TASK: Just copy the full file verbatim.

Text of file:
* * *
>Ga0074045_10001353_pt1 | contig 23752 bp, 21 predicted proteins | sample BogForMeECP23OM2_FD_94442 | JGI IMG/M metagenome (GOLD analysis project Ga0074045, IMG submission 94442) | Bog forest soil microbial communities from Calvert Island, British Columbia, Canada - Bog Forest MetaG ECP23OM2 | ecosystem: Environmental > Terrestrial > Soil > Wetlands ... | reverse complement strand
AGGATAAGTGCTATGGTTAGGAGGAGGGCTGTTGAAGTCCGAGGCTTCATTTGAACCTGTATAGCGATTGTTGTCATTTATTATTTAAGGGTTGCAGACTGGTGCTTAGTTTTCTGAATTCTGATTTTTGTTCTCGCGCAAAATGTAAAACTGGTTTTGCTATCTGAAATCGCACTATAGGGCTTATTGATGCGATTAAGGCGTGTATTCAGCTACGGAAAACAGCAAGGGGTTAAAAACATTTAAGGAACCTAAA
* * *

>Ga0074045_10001353_pt1 | contig 23752 bp, 21 predicted proteins | sample BogForMeECP23OM2_FD_94442 | JGI IMG/M metagenome (GOLD analysis project Ga0074045, IMG submission 94442) | Bog forest soil microbial communities from Calvert Island, British Columbia, Canada - Bog Forest MetaG ECP23OM2 | ecosystem: Environmental > Terrestrial > Soil > Wetlands ... | reverse complement strand
AGGATAAGTGCTATGGTTAGGAGGAGGGCTGTTGAAGTCCGAGGCTTCATTTGAACCTGTATAGCGATTGTTGTCATTTATTATTTAAGGGTTGCAGACTGGTGCTTAGTTTTCTGAATTCTGATTTTTGTTCTCGCGCAAAATGTAAAACTGGTTTTGCTATCTGAAATCGCACTATAGGGCTTATTGATGCGATTAAGGCGTGTATTCAGCTACGGAAAACAGCAAGGGGTTAAAAACATTTAAGGAACCTAAA